|Publication number||US4732449 A|
|Application number||US 06/791,457|
|Publication date||Mar 22, 1988|
|Filing date||Oct 25, 1985|
|Priority date||Oct 25, 1985|
|Publication number||06791457, 791457, US 4732449 A, US 4732449A, US-A-4732449, US4732449 A, US4732449A|
|Inventors||Robert J. Fan|
|Original Assignee||G & H Technology|
|Export Citation||BiBTeX, EndNote, RefMan|
|Patent Citations (1), Referenced by (21), Classifications (15), Legal Events (4)|
|External Links: USPTO, USPTO Assignment, Espacenet|
The present invention relates generally to optical fiber wave guides, and, more particularly, to a device for receiving a light signal from a first optical fiber and transmitting a predetermined proportional intensity of the signal.
The use of the optical fibers for transmission of signals is of ever increasing importance and offers distinct advantages in many circumstances over conventional electrical and electronic techniques. In addition to transmitting light signals along optical fiber waveguides, from one location to another, it is frequently necessary or desirable to be able to split the beam into parts having predetermined proportions of the original signal intensity and a device having that capability will be referred to herein as a beam splitter. In the past this has only been accomplished by passing the light signal through a filter with the interrelation of optical fiber waveguides to the filter being via complicated apparatus.
It is therefore a primary object and aim of this invention to provide a beam splitter capable of receiving an optical signal from an optical fiber and transmitting a predetermined proportional part to a second fiber.
Another object of the present invention is the provision of a method of manufacturing the beam splitter of the above object which is simple, highly accurate and relatively inexpensive to practice.
A supporting structure or housing for the beam splitter consists of three parts joined together in final assembly into unitary relationship. A central housing part has a relatively large V-groove extending along a surface between opposite edges. Two end housing parts are identical and each have a pair of parallel smaller V-grooves arranged on a flat surface. The three parts are arranged in edge contacting relationship, the central part with an end part of each side, such that the three V-grooves extend in the same direction and the grooves in the two end parts are colinear to one another.
A cylindrical lens system consisting of two cylindrical lenses joined at a common face by a semireflective film or coating of known transmission characteristics, is located in the housing central part within the V-groove with its circular end faces facing toward the two end parts. The transmission characteristics of the semi-reflective film or coating are of predetermined character in order to transmit a desired ratio or percentage of an incoming signal (e.g., 70 percent), to one of the lens end surfaces. Bare optical fibers are located in each of the end part grooves with the faced-off end of each fiber in nonpressurizing contact with the lens system circular end face. Alternatively, the fiber may be slightly spaced from the lens system and an index matching liquid interposed.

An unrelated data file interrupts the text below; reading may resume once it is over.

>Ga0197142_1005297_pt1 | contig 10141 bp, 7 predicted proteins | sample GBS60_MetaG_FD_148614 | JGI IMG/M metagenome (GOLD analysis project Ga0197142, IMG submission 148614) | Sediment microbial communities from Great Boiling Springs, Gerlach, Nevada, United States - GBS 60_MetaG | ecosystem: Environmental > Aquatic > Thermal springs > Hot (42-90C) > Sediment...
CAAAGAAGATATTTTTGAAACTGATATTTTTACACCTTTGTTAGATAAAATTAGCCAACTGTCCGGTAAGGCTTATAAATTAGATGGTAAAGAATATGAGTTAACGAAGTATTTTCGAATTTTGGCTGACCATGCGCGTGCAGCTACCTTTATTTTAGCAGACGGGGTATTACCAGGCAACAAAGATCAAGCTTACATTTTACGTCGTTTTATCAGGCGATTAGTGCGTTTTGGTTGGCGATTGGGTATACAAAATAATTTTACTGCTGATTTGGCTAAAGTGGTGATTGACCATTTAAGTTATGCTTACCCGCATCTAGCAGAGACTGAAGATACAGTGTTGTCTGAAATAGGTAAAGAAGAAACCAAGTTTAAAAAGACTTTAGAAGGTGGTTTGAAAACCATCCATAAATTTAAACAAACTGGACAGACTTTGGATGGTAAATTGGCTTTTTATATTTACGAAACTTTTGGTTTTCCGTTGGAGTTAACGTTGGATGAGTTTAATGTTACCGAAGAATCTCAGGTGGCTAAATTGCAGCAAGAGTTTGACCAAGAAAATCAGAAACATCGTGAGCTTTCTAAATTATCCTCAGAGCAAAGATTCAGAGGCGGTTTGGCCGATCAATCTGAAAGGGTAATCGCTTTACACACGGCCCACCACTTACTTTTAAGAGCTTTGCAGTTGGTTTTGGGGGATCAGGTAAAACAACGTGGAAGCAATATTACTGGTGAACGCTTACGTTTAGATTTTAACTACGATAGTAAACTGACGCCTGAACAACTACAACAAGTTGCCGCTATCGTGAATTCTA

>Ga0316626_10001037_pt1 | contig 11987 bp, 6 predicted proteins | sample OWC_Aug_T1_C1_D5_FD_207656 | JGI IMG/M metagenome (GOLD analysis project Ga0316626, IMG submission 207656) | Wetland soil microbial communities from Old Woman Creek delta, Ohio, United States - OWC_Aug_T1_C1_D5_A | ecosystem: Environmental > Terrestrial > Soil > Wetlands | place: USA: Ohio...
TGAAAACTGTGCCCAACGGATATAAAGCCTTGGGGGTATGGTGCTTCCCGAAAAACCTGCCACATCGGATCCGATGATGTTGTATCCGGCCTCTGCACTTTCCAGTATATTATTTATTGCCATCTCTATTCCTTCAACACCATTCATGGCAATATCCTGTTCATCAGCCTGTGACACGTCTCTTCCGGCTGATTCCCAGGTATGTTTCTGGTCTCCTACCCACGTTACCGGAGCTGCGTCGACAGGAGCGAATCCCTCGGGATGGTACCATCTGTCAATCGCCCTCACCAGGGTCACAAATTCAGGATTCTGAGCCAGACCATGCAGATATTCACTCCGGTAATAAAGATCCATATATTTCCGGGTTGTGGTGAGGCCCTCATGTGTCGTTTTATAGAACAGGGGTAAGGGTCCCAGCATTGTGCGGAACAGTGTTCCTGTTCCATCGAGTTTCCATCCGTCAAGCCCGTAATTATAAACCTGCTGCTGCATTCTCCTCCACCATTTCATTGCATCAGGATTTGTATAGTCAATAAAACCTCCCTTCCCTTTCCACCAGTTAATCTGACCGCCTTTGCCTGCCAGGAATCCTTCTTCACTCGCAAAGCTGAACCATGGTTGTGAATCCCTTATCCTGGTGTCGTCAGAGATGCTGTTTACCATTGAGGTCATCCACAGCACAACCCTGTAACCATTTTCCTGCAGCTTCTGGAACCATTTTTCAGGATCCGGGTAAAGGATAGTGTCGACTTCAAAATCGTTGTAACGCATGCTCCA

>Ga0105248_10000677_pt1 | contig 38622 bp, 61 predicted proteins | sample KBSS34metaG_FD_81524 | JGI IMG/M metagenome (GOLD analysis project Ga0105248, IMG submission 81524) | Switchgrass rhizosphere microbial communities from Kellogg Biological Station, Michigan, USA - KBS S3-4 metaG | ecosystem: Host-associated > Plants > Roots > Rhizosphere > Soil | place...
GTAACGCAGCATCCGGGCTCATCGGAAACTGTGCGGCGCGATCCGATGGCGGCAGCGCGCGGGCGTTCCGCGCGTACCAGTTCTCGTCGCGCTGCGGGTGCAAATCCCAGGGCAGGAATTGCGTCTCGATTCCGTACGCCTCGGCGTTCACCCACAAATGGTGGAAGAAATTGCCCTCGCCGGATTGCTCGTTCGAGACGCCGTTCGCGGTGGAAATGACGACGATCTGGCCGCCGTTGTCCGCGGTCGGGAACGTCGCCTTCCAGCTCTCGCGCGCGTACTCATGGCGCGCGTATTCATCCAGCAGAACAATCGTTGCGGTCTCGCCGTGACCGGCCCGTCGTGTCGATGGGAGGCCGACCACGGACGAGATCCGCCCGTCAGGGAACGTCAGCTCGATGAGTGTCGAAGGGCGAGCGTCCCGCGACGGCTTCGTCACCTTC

The relative dimensions of the various housing parts and the location of the V-grooves are such that a portion of a signal entering along one fiber will be reflected at the semi-reflecting coating back onto the other fiber on the same side of the lens system with low signal loss. In addition, a further portion of the same incoming signal will be transmitted through the lens system to exit at a fiber on the opposite side of the lens system.
In the manner just described, an incoming signal is split into two parts of predetermined intensities depending upon the semi-reflective characteristics. For example, for a semi-reflecting film that transmits 70 percent of incident radiation, the result is a transmitted signal of 70 percent intensity of the incoming signal and a second (reflected) output signal which is 30 percent of the incoming signal. Although typically the described device will operate as a three port beam splitter, it is constructed as a four port device which enables optionally placing an incoming signal on either of two fibers at the input side.
With the beam splitter parts all in proper relation to one another, a quantity of an epoxy is then applied over the fibers and lens system, encapsulating and securing them together into correct operating relation.
As an alternate version, the semi-reflecting film may be dichroic which reflects certain frequency components of an incoming signal while transmitting the remaining frequencies. In this way there is not only an intensity proportioning obtained, but also a separation of frequency components onto different optical fibers.
FIG. 1 is a top plan view of the beam splitter of this invention.
FIG. 2 is an exploded view of the supporting structure or housing parts of the beam splitter.
FIGS. 3-6 are end elevational, sectional views taken along the lines 3--3, 4--4, 5--5 and 6--6, respectively of FIG. 1.
With reference now to the drawing and particularly FIG. 1, a device for splitting an optical signal into parts having intensities of a predetermined proportion of an incoming signal is enumerated generally as at 10. In its major parts, the device includes a support base 11, a lens system 12, and optical fibers 13, 14, 15 and 16 arranged in two pairs, one pair of fibers at opposite sides of the device.
Since precisely accurate location of the various parts to one another is a fundamental requirement for efficient operation of the described beam splitter, it is necessary in fabrication that the lens system and the two pairs of optical fibers be accurately located with respect to one another and that this precise relationship be maintained in the final device. This is accomplished by having the support base 11 serve initially as an aligning and positioning fixture during manufacture as well as being an integral part of the finished device.
The support base 11 on which the various active parts of the beam splitter are arranged during fabrication of the device is shown in FIG. 2 and is seen to include a central part 17 with two identical end parts 18 and 19. The central part consists generally of a rectangular parallelepiped member constructed of any of a number of different polymers having a straight-line, V-shaped groove 20 in a flat surface thereof extending completely across the surface between two parallel opposite edges.